WASHINGTON (AP) — Arlington National Cemetery has long been planned as the final resting place of retired Supreme Court Justice John Paul Stevens. His second wife Maryan died in 2015 and was buried at the cemetery. The gravestone they will share has stood at Arlington, inscribed with both their names, since then. Stevens’ birthdate — April 20, 1920 — was chiseled on the stone, a blank space left for the date of his death.
Soon, that date will be added: July 16, 2019. Stevens died Tuesday at age 99, a day after suffering a stroke.
Arlington, just over the Potomac River from Washington, may be best known as the resting place of more than 400,000 service members, veterans, and their families, but it also has been a frequent choice of justices in recent years. Most of the justices were eligible to be buried at Arlington because they met the cemetery’s military service requirement, but others were given special permission to be buried there. Funeral plans have not yet been announced, but Stevens is expected to be the 13th Supreme Court justice to be buried at the cemetery. During his nearly 35 years on the court, he served with six other justices buried there.
The justices buried at Arlington include four chief justices: William Howard Taft, who served on the court after his single term as president, Earl Warren, Warren Burger and William H. Rehnquist. Rehnquist was the last justice to be buried at the cemetery, in 2005. Martin Ginsburg, the husband of Justice Ruth Bader Ginsburg, was buried in the cemetery in 2010, near where Stevens will be interred. The justice has kept the framed, folded flag from her husband’s casket in her office at the court ever since.
Stevens’ plot is in the cemetery’s “Section 5,” just below the grave of President John F. Kennedy, with its iconic eternal flame. Standing near where Stevens will be buried, visitors can see the Lincoln Memorial and Washington Monument in the distance. The justices buried in the section are all fairly close together. Four of the men Stevens served with have adjoining plots, their headstones in a row: Harry Blackmun, Thurgood Marshall, Potter Stewart and William J. Brennan Jr. The four served together on the high court between 1970 and 1981. The man who was chief justice when Stevens joined the court in 1975, Burger, is buried one row in front of them, in the same row as Stevens’ gravestone.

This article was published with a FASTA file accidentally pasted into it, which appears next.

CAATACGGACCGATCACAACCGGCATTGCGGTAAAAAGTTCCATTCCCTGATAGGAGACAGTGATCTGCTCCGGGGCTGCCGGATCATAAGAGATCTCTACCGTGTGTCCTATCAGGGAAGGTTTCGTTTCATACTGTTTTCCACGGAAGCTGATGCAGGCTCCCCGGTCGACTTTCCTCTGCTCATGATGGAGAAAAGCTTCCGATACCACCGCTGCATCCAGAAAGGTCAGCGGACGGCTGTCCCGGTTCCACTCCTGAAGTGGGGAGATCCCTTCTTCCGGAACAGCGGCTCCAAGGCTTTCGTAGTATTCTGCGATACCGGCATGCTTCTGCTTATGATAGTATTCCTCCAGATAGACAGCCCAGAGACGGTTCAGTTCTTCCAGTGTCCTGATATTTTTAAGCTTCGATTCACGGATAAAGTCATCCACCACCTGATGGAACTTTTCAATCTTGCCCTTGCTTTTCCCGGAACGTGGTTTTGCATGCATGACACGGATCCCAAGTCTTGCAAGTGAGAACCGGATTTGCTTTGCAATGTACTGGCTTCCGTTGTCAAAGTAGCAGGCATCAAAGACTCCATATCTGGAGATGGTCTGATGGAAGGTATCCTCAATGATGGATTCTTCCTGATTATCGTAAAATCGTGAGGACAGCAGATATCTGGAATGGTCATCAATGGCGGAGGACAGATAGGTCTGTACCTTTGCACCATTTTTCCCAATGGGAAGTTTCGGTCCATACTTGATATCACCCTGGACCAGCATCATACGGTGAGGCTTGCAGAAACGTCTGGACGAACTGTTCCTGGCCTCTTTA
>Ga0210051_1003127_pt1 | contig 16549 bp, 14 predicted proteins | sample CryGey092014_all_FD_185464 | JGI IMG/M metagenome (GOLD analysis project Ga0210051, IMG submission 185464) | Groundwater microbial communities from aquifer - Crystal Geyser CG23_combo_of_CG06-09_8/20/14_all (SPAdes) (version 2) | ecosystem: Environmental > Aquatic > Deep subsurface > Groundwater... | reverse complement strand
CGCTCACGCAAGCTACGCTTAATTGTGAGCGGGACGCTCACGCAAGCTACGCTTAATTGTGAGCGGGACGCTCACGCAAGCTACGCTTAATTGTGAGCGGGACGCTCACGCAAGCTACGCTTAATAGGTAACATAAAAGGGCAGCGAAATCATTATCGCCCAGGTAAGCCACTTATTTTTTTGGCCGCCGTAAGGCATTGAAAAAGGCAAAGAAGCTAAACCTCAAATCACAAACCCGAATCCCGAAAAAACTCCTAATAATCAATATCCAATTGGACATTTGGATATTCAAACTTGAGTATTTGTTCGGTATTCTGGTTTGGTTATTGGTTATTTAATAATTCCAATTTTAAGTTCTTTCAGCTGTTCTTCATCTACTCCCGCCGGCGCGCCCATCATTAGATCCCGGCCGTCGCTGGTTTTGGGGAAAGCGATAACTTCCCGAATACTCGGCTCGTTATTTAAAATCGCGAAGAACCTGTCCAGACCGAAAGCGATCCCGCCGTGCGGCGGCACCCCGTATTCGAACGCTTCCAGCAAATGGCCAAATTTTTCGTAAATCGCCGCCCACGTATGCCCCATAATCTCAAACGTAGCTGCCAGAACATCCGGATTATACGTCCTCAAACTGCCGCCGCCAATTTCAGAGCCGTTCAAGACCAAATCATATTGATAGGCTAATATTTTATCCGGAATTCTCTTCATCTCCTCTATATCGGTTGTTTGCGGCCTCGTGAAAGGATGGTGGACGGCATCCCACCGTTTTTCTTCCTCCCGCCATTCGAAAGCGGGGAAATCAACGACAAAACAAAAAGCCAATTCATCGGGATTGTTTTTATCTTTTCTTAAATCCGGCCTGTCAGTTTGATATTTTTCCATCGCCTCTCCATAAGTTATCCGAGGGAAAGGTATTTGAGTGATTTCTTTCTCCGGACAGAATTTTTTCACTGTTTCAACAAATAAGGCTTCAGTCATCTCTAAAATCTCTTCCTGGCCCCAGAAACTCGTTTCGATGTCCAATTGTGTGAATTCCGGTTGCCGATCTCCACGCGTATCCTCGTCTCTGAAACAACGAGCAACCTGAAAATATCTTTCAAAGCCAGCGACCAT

Because the section is an older one, those buried there don’t have the standard, white markers of most in the cemetery. Instead, the stones are more personal. Blackmun, the author of the Supreme Court’s Roe v. Wade abortion decision, has his stone inscribed: “Humility (asterisk) Integrity (asterisk) Compassion (asterisk) Courage.” Marshall, who argued the landmark Brown v. Board of Education school desegregation case and became the court’s first black justice when he joined the bench in 1967, has his engraved “Civil Rights Advocate.” Stewart’s stone says: “A good lawyer who did his best.” And Brennan shares a tombstone with his first and second wives, the latter his longtime secretary.
Stevens’ stone has on one side the seal of the Supreme Court and the years he served, 1975 to 2010. It notes on the other that he was a lieutenant commander in the Navy. He joined the day before the attack on Pearl Harbor and was awarded the Bronze Star for his World War II service with a team that cracked Japanese codes.
Also buried in Section 5 are Rehnquist and Justice Oliver Wendell Holmes Jr. William O. Douglas, the court’s longest-serving justice with 36 years on the bench, is also there. Stevens replaced Douglas on the court.
Elsewhere in the cemetery are the graves of four justices: Taft and Warren plus justices Hugo Black and Arthur Goldberg.
Stevens’ burial will mean there are now nine justices buried in Section 5, the same number as on the court.
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